From ruling class to underclass

Updated 27 February 2017
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From ruling class to underclass

Six hundred and sixty six years separate the ascension of a victorious Mohammed Ghori to the throne of Delhi in 1192 and the banishment by the British of the defeated and decrepit Bahadur Shah Zafar to Rangoon in 1858. The curtains had closed upon Muslim rule in India, marking the beginning of the descent that has seen the erstwhile rulers sink from the top to the bottom of the pyramid.
To find ways to reverse this slide, we must understand the reasons for this loss of power and privilege. The first thing that one must understand about the advent of Muslim power in India is that it was not about religion but about conquest and empire. Muslim conquerors from the north came to India not with the purpose to proselytize, but with the mission to rule. The waxing and waning of power and empire is a common theme that runs through history and across geographies. Muslim rule in India too has to be understood in terms of the rise and fall of dynasties. The emergence of British power in India was both a cause (among many others) and a consequence of the demise of the Mughal dynasty. Muslims ruled as long as they possessed competitive advantage. They had superior skills, not only in warfare, but also in governance. The industrial revolution turned the tide in favor of the West. The British came to India with superiority in arms, military organization and competence in governance. They had a clear competitive advantage over those they displaced.
If the loss of competitive advantage lies at the root of the loss of power, regaining competitive advantage must be the route to empowerment. At the core of the quest for competitive advantage lie educational empowerment, technological advancement and the creation of skills that the market values. Thought leadership must provide the springboard for action. Muslim thought leaders must come together and try to assemble an agenda for empowerment that would determine a roadmap for regeneration and revival through the building of competitive advantages. Can an educational institution or a foundation take the initiative to host a think-tank of Muslim thought leaders in an effort to develop an implementable action program within the constitutional, economic and political ambit of our nation?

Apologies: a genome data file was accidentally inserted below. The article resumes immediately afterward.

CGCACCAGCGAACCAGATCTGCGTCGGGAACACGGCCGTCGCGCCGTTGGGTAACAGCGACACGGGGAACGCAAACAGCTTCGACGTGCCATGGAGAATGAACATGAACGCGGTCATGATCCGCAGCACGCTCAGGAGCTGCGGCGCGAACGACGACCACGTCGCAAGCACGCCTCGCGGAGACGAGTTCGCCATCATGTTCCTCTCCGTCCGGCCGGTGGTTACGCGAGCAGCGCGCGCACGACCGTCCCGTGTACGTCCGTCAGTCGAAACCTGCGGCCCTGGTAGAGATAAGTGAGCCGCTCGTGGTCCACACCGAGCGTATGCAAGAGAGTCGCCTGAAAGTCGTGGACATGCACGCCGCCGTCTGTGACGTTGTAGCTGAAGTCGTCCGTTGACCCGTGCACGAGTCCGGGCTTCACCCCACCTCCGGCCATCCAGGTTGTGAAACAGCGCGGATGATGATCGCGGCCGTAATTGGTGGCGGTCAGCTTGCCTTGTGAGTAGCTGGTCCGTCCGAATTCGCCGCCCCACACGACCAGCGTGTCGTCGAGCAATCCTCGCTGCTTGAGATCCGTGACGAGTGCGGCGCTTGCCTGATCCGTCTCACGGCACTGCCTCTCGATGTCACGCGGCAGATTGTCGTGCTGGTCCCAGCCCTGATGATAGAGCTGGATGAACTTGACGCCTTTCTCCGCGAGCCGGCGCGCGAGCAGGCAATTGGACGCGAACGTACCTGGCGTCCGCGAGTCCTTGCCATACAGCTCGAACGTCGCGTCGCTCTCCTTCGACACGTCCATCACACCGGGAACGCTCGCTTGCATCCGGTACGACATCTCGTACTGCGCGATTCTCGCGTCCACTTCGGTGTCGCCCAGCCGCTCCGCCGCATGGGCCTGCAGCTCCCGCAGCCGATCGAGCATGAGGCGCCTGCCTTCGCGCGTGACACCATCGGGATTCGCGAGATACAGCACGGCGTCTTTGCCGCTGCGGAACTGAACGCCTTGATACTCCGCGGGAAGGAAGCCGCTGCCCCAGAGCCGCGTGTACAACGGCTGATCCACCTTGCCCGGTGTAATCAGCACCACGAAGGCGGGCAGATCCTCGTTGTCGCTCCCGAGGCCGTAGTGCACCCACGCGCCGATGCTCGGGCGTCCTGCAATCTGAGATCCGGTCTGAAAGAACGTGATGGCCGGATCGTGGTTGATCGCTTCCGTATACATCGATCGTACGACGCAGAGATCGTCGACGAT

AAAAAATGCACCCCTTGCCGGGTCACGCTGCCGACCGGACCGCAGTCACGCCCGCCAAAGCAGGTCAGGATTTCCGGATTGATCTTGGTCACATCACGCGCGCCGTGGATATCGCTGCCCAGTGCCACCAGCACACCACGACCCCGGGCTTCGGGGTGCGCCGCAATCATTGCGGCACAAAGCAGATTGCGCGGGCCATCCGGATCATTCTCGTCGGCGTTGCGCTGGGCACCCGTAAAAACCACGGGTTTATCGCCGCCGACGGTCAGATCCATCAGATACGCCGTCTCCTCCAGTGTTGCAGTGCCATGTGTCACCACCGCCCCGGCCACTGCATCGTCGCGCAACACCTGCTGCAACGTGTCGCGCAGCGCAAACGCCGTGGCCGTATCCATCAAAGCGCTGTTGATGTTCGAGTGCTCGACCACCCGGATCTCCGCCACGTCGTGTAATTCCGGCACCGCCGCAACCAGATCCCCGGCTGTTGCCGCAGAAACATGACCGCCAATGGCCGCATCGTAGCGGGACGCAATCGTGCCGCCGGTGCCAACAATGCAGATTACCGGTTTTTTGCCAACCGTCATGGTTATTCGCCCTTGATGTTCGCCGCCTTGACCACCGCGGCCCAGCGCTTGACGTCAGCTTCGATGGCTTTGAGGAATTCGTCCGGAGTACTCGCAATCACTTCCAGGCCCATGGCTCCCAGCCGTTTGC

Cartoon in bad taste

Updated 07 August 2017
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Cartoon in bad taste

I wish to use my “right of reply” to complain about the unfortunate caricature that appeared on Aug. 5, 2017, in your well-known newspaper. The cartoon represents President Nicolas Maduro sitting on a military tank and a hand coming out of the tank’s cannon writing on a book titled “New Constitution.” Such a caricature is offensive to my country.
What the caricature seems to imply is that President Maduro wants to rewrite a new constitution with the power of arms. This is totally false. It is immoral to give your readers such a forged image of Venezuela and its constitutionally- and democratically-elected government.
The revision of our constitution, which is among the best in the world, is mainly to reinforce it and make it more adaptable to the new times. It is not an imposition of our president; it has been backed by more than 8 million Venezuelans and has the objective of re-establishing the peace process that has been trampled by a violent opposition backed by interested foreign countries that pretend to give orders to our sovereign populace.
I fail to understand why some international media report fake news about my country, with the purpose of undermining our sovereignty, and the people of Venezuela’s absolute right to decide, in a free and independent manner, how it wants to conduct its internal affairs.
I invite your newspaper to inform about our country with the truth and the same respect that we, in Venezuela, treat to our brothers of Saudi Arabia.

Joseba Achutegui
Ambassador of Venezuela
Riyadh
Saudi Arabia